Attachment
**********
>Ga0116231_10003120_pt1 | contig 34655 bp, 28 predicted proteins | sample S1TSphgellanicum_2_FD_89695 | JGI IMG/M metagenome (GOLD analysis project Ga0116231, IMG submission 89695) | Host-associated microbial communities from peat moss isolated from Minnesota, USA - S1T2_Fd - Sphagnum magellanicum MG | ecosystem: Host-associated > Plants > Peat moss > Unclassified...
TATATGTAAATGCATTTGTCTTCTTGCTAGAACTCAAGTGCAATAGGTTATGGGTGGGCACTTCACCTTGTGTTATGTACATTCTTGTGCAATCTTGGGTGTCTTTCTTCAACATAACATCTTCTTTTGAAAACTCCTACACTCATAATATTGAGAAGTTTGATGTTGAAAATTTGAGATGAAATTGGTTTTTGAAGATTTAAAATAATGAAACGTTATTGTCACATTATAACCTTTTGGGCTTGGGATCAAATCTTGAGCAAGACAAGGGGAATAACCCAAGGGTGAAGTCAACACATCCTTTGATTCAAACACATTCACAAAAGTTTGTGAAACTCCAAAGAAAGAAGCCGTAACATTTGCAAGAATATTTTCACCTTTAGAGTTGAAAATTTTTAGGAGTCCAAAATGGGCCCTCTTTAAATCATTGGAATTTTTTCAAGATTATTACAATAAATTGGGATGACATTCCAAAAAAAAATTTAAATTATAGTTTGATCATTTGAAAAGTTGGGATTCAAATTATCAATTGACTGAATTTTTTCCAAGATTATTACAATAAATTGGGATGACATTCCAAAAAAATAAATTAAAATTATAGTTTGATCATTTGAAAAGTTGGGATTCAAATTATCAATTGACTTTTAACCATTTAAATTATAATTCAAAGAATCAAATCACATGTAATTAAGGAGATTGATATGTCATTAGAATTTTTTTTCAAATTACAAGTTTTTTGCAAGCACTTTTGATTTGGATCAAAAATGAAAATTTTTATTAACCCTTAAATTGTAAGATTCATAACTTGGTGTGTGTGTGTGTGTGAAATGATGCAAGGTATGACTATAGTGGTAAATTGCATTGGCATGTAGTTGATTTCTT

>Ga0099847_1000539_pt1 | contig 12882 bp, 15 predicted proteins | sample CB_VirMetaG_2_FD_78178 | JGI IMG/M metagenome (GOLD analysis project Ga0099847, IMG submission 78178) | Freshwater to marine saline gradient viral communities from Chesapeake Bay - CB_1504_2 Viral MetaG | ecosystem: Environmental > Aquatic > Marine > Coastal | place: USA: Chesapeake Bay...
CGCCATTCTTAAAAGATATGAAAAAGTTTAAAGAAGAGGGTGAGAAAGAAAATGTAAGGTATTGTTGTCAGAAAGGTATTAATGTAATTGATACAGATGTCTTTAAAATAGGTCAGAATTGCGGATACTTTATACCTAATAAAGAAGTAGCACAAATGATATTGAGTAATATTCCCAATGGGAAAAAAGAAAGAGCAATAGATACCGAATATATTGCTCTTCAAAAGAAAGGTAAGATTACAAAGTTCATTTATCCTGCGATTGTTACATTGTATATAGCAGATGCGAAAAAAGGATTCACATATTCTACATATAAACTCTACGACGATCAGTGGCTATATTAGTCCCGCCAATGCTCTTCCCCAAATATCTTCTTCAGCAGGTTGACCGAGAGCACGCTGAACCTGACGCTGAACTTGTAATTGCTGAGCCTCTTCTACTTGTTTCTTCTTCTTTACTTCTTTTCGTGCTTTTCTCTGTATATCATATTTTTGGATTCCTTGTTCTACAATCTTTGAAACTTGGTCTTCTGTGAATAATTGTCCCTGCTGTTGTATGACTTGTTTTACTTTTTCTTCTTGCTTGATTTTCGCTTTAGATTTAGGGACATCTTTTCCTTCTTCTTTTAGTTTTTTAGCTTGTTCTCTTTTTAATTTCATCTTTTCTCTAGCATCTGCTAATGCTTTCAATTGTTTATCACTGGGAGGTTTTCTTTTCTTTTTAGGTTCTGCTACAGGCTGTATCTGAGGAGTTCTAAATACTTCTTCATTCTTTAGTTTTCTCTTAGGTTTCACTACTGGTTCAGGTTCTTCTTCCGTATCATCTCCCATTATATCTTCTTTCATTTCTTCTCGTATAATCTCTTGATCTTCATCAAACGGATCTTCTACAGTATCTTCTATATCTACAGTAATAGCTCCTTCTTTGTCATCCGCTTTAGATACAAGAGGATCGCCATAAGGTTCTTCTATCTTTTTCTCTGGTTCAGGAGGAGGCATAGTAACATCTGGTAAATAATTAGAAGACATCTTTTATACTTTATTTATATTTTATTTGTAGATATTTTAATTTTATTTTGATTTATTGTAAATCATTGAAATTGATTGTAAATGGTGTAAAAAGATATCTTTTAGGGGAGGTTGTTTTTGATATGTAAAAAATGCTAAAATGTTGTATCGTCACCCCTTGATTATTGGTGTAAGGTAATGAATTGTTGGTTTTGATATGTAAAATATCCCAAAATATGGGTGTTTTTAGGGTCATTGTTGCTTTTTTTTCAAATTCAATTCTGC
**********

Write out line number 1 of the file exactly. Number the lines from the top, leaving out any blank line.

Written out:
>Ga0116231_10003120_pt1 | contig 34655 bp, 28 predicted proteins | sample S1TSphgellanicum_2_FD_89695 | JGI IMG/M metagenome (GOLD analysis project Ga0116231, IMG submission 89695) | Host-associated microbial communities from peat moss isolated from Minnesota, USA - S1T2_Fd - Sphagnum magellanicum MG | ecosystem: Host-associated > Plants > Peat moss > Unclassified...